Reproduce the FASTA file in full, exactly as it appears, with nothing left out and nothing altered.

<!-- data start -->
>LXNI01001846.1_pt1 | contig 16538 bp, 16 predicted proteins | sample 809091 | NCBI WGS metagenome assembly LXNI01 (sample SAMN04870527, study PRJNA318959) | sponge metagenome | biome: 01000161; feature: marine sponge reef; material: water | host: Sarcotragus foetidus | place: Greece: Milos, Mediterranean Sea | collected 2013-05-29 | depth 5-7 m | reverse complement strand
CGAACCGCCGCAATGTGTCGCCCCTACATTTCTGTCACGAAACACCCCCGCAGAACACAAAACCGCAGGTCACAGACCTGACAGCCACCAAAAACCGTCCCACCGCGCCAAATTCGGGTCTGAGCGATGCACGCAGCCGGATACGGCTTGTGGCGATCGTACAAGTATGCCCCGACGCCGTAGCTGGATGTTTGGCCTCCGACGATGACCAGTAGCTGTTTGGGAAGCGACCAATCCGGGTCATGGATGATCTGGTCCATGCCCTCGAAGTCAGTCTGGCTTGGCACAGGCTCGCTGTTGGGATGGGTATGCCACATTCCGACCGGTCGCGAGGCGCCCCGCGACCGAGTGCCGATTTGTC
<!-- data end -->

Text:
>LXNI01001846.1_pt1 | contig 16538 bp, 16 predicted proteins | sample 809091 | NCBI WGS metagenome assembly LXNI01 (sample SAMN04870527, study PRJNA318959) | sponge metagenome | biome: 01000161; feature: marine sponge reef; material: water | host: Sarcotragus foetidus | place: Greece: Milos, Mediterranean Sea | collected 2013-05-29 | depth 5-7 m | reverse complement strand
CGAACCGCCGCAATGTGTCGCCCCTACATTTCTGTCACGAAACACCCCCGCAGAACACAAAACCGCAGGTCACAGACCTGACAGCCACCAAAAACCGTCCCACCGCGCCAAATTCGGGTCTGAGCGATGCACGCAGCCGGATACGGCTTGTGGCGATCGTACAAGTATGCCCCGACGCCGTAGCTGGATGTTTGGCCTCCGACGATGACCAGTAGCTGTTTGGGAAGCGACCAATCCGGGTCATGGATGATCTGGTCCATGCCCTCGAAGTCAGTCTGGCTTGGCACAGGCTCGCTGTTGGGATGGGTATGCCACATTCCGACCGGTCGCGAGGCGCCCCGCGACCGAGTGCCGATTTGTC